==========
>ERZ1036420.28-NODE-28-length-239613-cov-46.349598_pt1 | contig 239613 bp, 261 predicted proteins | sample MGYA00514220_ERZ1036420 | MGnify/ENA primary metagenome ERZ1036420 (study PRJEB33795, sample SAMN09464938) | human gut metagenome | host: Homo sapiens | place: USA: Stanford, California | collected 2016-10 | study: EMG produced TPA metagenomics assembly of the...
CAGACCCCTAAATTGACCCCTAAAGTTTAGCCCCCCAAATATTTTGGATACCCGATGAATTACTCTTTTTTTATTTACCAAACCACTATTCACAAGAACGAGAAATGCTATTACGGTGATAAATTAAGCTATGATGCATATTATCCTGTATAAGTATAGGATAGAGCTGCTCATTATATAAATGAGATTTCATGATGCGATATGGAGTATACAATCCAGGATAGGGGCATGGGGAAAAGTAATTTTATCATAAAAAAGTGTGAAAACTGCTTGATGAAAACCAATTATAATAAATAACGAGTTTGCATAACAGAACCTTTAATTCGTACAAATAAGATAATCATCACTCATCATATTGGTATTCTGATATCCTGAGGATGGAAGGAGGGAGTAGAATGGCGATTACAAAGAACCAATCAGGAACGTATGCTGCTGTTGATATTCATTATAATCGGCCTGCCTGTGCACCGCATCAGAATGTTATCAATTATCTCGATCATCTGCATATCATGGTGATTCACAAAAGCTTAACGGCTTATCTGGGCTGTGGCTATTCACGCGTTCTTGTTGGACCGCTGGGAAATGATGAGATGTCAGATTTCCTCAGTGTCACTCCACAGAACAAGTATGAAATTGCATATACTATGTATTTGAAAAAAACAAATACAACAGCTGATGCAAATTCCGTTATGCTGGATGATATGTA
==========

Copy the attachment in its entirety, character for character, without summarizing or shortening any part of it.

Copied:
>ERZ1036420.28-NODE-28-length-239613-cov-46.349598_pt1 | contig 239613 bp, 261 predicted proteins | sample MGYA00514220_ERZ1036420 | MGnify/ENA primary metagenome ERZ1036420 (study PRJEB33795, sample SAMN09464938) | human gut metagenome | host: Homo sapiens | place: USA: Stanford, California | collected 2016-10 | study: EMG produced TPA metagenomics assembly of the...
CAGACCCCTAAATTGACCCCTAAAGTTTAGCCCCCCAAATATTTTGGATACCCGATGAATTACTCTTTTTTTATTTACCAAACCACTATTCACAAGAACGAGAAATGCTATTACGGTGATAAATTAAGCTATGATGCATATTATCCTGTATAAGTATAGGATAGAGCTGCTCATTATATAAATGAGATTTCATGATGCGATATGGAGTATACAATCCAGGATAGGGGCATGGGGAAAAGTAATTTTATCATAAAAAAGTGTGAAAACTGCTTGATGAAAACCAATTATAATAAATAACGAGTTTGCATAACAGAACCTTTAATTCGTACAAATAAGATAATCATCACTCATCATATTGGTATTCTGATATCCTGAGGATGGAAGGAGGGAGTAGAATGGCGATTACAAAGAACCAATCAGGAACGTATGCTGCTGTTGATATTCATTATAATCGGCCTGCCTGTGCACCGCATCAGAATGTTATCAATTATCTCGATCATCTGCATATCATGGTGATTCACAAAAGCTTAACGGCTTATCTGGGCTGTGGCTATTCACGCGTTCTTGTTGGACCGCTGGGAAATGATGAGATGTCAGATTTCCTCAGTGTCACTCCACAGAACAAGTATGAAATTGCATATACTATGTATTTGAAAAAAACAAATACAACAGCTGATGCAAATTCCGTTATGCTGGATGATATGTA